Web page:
Walter P. Chrysler, Jr: A Legacy
–Jeff Harrison, Curator Emeritus
Walter P. Chrysler, Jr. is celebrated today as one of the most influential art collectors and benefactors of the twentieth century. A major figure in the New York art scene both before and after World War II, Chrysler achieved his most enduring fame beginning in 1971, when he began a series of spectacular art donations that transformed the modest Norfolk Museum of Arts and Sciences into a cultural powerhouse, the Chrysler Museum of Art. Given his larger-than-life achievement as an art collector and donor and the place it earned him in the history of American collecting, one might assume that, from the beginning, he devoted himself solely to the world of art. Yet Chrysler faced a series of competing expectations during his early years that centered on his place in one of America’s most prominent families and the business empire it created. The story of how the young Chrysler came to terms with those demands is key both to his evolution as a man and art collector and to his ultimate emergence as the principal donor of the Chrysler Museum of Art. The story begins here and will expand over the course of future blogs.
Walter Percy Chrysler, Jr. was born on May 27, 1909 in a small white-frame house in Oelwein, Iowa. He was the third of four children born to Walter P. Chrysler, Sr., and his wife, Della Viola Forker Chrysler. His two sisters, Thelma and Bernice, were older than he, and his younger brother John (Jack) was born three years after him in 1912. Though Chrysler Sr. began work as a master mechanic for the Chicago Great Western Railroad, his brilliance as a businessman assured his rapid rise within the broader American corporate world. He quickly moved from the railroads to the new and booming auto industry. As he ascended in his career, his family moved with him from Iowa to Pittsburgh to Flint, Michigan. By 1925, he had founded his own car company, the Chrysler Corporation, and had brought out the first Chrysler automobile, establishing himself as one of the most innovative American industrialists of the first half of the twentieth century.
By then, the family had settled in New York City, where they lived in a grand apartment at 289 Park Avenue on Manhattan’s Upper East Side. They bought a summer estate, King’s Point, near Great Neck on the North Shore of Long Island. The house would ultimately become part of the campus of the United States Merchant Marine Academy at King’s Point. The family also had a winter home in Palm Beach. The Chryslers’ rise to the rarefied heights of polite society was assured in 1926, when their name was added to the list of elite families in the New York Social Register.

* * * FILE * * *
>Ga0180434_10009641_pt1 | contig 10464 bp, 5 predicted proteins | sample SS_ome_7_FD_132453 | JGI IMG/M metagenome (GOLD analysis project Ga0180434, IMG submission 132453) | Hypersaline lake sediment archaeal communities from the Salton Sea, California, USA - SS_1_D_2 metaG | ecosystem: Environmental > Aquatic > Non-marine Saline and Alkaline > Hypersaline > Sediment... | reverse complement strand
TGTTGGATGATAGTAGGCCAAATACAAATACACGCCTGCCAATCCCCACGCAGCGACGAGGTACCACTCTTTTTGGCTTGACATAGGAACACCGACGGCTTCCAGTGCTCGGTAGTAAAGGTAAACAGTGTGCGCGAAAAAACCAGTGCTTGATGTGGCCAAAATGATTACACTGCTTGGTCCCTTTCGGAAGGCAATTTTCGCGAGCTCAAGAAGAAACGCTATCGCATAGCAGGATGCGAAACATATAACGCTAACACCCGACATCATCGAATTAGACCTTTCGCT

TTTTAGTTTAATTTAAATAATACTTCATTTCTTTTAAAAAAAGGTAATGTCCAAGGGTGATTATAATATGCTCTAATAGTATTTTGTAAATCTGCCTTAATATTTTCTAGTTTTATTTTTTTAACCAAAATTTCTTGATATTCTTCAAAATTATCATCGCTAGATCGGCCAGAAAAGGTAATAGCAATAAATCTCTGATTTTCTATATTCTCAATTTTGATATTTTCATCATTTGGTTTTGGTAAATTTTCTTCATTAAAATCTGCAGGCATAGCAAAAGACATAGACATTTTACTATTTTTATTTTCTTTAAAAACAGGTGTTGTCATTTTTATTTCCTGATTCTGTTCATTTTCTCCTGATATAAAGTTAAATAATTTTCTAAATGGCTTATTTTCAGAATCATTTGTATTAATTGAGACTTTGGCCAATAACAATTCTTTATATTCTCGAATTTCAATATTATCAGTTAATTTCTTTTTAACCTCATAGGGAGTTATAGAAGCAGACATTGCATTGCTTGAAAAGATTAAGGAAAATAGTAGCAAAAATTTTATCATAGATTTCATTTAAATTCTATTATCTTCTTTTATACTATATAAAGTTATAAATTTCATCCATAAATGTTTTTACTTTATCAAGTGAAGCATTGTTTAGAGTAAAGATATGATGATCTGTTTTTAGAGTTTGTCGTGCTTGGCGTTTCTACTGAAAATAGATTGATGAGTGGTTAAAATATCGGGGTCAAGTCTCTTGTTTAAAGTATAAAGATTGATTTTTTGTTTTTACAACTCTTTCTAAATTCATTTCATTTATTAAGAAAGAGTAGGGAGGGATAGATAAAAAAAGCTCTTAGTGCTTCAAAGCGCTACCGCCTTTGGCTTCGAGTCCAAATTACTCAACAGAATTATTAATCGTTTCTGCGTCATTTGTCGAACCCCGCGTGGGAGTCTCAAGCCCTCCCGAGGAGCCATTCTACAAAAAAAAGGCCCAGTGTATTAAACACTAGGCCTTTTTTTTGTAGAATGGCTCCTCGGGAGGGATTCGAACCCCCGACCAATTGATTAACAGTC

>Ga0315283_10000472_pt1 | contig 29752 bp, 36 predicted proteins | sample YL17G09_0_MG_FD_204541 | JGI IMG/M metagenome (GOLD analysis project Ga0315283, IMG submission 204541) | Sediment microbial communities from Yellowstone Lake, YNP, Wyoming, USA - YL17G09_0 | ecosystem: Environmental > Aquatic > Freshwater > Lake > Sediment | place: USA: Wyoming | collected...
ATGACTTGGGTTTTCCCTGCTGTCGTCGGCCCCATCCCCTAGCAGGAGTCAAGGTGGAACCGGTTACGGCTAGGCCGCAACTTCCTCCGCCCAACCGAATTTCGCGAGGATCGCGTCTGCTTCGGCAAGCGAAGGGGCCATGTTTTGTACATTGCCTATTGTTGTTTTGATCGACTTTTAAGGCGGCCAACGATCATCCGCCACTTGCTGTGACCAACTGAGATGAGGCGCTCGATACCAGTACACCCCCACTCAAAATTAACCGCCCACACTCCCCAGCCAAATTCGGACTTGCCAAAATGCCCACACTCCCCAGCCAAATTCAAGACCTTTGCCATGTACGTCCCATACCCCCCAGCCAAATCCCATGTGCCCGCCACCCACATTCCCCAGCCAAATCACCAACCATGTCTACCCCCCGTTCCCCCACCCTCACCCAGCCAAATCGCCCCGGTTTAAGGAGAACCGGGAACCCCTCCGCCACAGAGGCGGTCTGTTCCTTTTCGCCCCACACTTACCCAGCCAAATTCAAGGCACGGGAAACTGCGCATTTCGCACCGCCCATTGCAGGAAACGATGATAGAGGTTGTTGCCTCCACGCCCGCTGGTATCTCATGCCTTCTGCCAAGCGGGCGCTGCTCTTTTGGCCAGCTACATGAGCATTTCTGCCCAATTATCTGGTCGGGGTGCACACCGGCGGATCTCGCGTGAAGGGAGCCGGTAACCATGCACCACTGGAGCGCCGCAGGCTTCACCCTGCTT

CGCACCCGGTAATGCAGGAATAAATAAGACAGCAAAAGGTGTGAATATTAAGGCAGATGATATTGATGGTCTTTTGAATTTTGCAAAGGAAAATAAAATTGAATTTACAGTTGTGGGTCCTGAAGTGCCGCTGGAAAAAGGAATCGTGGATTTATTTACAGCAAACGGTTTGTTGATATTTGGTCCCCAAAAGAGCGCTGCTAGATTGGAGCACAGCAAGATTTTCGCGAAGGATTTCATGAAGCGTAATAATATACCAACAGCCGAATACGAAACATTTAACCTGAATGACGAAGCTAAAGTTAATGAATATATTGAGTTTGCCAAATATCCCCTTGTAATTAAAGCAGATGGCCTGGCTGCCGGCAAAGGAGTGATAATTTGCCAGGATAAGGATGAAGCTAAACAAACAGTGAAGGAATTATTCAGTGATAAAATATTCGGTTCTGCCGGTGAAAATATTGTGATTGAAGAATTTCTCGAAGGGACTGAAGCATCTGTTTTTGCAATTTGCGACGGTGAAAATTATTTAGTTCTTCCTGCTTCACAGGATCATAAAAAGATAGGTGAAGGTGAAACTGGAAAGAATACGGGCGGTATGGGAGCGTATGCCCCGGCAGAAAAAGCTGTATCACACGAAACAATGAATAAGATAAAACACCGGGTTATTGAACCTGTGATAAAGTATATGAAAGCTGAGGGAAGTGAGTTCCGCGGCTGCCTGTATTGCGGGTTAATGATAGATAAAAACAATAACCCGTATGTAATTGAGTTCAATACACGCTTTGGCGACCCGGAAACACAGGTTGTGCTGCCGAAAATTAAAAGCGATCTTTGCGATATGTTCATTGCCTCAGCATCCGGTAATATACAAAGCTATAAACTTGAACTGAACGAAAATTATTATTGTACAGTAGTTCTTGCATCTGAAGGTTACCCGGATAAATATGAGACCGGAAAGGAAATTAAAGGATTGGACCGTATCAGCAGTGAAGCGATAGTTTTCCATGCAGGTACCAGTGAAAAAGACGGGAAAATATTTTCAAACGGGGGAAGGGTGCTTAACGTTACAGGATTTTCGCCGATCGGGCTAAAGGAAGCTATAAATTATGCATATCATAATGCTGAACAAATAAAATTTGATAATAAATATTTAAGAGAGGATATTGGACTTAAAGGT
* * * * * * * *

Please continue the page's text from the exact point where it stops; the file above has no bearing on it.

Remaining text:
This formal family portrait from about 1920 reflects the Chryslers’ newfound affluence and growing social expectation. Walter Jr. sits with his brother Jack on his parents’ left, and all eyes turn to them. Below, in the cameos of the four children, Walter is given pride of place at the far left at the head of the line, as it were, reflecting his position as the elder son and his father’s namesake. Presumably, he was already yoked with dynastic yearnings and expected to continue in Walter Sr.’s path, to enrich and expand his father’s legacy as a businessman and corporate leader.
Walter’s early years brimmed with privilege. His parents enrolled him in a succession of prestigious private schools, beginning with the Browning School in Manhattan. He went on at age fourteen to the Hotchkiss School in Lakeville, Connecticut, and finally in 1929 to Dartmouth College in Hanover, New Hampshire. At the end of his second year, Walter withdrew prematurely due officially to complications from a bleeding ulcer, an affliction that plagued his childhood. Following his departure from school, he visited Europe and especially Paris at his mother’s behest. The trip would prove a revelation, offering the young American, then barely twenty-two years old, his first full encounter with the intoxicating world of French modernist art. It launched his obsession with the modern School of Paris and began an intense decade-long buying spree (1931–1941) focused particularly on the paintings of Pablo Picasso and his fellow Cubists.
Despite that head-spinning event, upon Walter’s return to New York, his father urged him to settle into the family business. As Walter Sr.’s elder son and namesake, one might expect the young Chrysler to have jumped at the chance to prove himself and work to join his father at the helm of the family’s newly constructed skyscraper headquarters, the Chrysler Building, at Lexington Avenue and 42nd Street. His brother Jack would, in time, do just that. More socially adept and gifted at business than Walter, Jack was apprenticed as a Chrysler machinist at age twenty-two and would eventually make a solid mark at the corporation. He would go on to form a venture capital company with a Chrysler associate and become a broker with coveted seats on both the New York and American Stock Exchanges. Surely Walter felt some pressure to get a head start on his younger sibling in the family enterprise, and for a time in the mid-1930s, he seems to have tried to do that.